The F. H. H. Again

GENTLEMEN UNACCUSTOMED to public hunting often make queer figures of themselves when they go out. We have seen them in all sorts of odd dresses, half fox-hunters, half fishermen, half fox-hunters, half sailors, with now and then a good sturdy cross of the farmer.

Mr Jawleyford was a cross between a military dandy and a squire. The green-and-gold Bumperkin foraging- cap, with the letters B. Y. C., in front, was cocked jauntily on one side of his badger-pyed head, while he played sportively with the patent leather strap -- now toying with it on his lip, now dropping it below his chin, now hitching it up on to the peak. He had a tremendously stiff stock on -- so hard that no pressure made wrinkle, and so high that his pointed gills could hardly peer above it. His coat was a bright green cut-away -- made when collars were worn very high and very hollow, and when waists were supposed to be about the middle of a man’s back, Jawleyford’s back buttons occupying that remarkable position. These, which were of dead gold with a bright rim, represented a hare full stretch for her life, and were the buttons of the old Muggeridge hunt -- a hunt that had died many years ago from want of the necessary funds (£80) to carry it on. The coat, which was single-breasted and velvet-collared, was extremely swallow- tailed, presenting a remarkable contrast to the barge-built, roomy roundabouts of the members of the Flat Hat Hunt; the collar rising behind, in the shape of a Gothic arch, exhibited all the stitchings and threadings incident to that department of the garment.

But if Mr Jawleyford’s coat went to ‘hare,’ his waistcoat was fox and all ‘fox.’ On a bright blue ground he sported such an infinity of ‘heads,’ that there is no saying that he would have been safe in a kennel of unsteady hounds. One thing, to be sure, was in his favour -- namely, that they were just as much like cats’ heads as foxes’. The coat and waistcoat were old stagers, but his nether man was encased in rhubarb-coloured tweed pantaloons of the newest make -- a species of material extremely soft and comfortable to wear, but not so well adapted for roughing it across country. These had a broad brown stripe down the sides, and were shaped out over the foot of his fine French-polished paper boots, the heels of which were decorated with long-necked, ringing spurs. Thus attired; with a little silver-mounted whip which he kept flourishing about, he encountered Mr Sponge in the entrancehall, after breakfast. Mr Sponge, like all men who are ‘extremely natty’ themselves, men who wouldn’t have a button out of place if it was ever so, hardly knew what to think of Jawleyford’s costume. It was clear he was no sportsman; and then came the question, whether he was of the privileged few who may do what they like, and who can carry off any kind of absurdity. Whatever uneasiness Sponge felt on that score, Jawleyford, however, was quite at his ease, and swaggered about like an aide-de-camp at a review.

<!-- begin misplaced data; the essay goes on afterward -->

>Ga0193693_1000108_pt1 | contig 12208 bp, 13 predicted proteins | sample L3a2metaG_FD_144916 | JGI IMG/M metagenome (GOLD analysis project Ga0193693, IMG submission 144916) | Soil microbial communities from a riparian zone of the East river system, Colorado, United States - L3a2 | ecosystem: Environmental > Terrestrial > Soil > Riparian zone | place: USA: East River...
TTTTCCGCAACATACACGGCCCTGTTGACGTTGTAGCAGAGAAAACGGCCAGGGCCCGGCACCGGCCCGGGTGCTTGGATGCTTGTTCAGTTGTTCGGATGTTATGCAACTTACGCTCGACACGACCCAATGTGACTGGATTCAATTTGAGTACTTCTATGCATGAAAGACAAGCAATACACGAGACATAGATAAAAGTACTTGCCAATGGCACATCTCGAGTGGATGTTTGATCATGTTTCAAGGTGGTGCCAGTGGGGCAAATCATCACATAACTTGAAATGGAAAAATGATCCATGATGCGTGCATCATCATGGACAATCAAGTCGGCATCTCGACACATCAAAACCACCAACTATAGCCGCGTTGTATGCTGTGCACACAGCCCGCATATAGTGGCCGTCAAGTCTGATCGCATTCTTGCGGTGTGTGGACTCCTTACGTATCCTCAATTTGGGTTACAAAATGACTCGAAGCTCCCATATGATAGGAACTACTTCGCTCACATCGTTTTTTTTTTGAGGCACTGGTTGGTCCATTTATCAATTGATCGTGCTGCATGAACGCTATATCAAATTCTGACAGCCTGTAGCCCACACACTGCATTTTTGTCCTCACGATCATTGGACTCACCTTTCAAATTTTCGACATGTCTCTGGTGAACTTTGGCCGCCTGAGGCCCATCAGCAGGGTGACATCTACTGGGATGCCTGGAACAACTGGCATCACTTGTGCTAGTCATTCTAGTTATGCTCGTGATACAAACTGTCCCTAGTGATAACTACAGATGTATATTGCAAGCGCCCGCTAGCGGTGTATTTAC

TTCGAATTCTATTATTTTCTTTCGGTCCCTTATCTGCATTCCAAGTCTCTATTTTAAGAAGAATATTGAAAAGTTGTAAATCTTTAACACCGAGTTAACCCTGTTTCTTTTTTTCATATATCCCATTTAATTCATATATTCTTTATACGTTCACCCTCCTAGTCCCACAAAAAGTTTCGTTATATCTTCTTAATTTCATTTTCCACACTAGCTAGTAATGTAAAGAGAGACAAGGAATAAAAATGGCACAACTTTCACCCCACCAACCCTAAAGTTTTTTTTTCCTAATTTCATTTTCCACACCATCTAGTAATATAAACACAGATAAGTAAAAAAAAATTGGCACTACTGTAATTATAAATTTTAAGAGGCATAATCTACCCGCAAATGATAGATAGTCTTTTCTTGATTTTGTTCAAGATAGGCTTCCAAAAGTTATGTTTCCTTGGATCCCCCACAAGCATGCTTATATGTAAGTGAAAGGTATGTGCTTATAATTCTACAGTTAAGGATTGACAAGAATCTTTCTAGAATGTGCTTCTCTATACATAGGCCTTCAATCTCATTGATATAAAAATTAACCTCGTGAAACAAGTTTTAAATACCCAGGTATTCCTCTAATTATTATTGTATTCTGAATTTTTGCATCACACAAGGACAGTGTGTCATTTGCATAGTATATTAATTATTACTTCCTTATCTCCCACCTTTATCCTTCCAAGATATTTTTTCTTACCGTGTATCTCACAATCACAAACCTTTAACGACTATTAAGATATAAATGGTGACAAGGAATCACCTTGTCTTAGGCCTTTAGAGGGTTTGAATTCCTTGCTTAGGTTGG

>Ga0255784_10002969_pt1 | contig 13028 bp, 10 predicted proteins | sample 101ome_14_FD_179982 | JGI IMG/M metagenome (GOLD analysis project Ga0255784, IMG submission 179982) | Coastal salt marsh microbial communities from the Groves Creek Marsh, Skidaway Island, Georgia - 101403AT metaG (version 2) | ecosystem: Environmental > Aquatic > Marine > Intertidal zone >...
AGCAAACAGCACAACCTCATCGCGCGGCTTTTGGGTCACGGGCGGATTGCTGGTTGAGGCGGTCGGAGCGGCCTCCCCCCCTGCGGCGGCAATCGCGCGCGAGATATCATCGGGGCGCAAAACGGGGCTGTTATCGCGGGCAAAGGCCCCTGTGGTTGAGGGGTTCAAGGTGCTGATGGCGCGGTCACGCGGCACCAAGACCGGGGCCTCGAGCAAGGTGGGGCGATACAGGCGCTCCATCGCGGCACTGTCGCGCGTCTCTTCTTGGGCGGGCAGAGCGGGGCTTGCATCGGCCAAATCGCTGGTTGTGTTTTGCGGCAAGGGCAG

‘Well, we should be going, I suppose,’ said he, drawing on a pair of half-dirty, lemon-coloured kid gloves, and sabreing the air with his whip.

‘Is Lord Scamperdale punctual?’ asked Sponge.

‘Tol-lol,’ replied Jawleyford, ‘tol-lol.’

‘He’ll wait for you, I suppose?’ observed Sponge, thinking to try Jawleyford on that infallible criterion of favour.

‘Why, if he knew I was coming, I dare say he would,’ replied Jawleyford slowly and deliberately, feeling it was now no time for flashing. ‘If he knew I was coming I dare say he would,’ repeated he; ‘indeed, I make no doubt he would: but one doesn’t like putting great men out of their way; besides which, it’s just as easy to be punctual as otherwise. When I was in the Bumperkin --’

‘But your horse is on, isn’t it?’ interrupted Sponge; ‘he’ll see your horse there, you know.’

‘Horse on, my dear fellow!’ exclaimed Jawleyford, ‘horse on? No, certainly not. How should I get there myself, if my horse was on?’

‘Hack, to be sure,’ replied Sponge, striking a light for his cigar.

  By PanEris using Melati.

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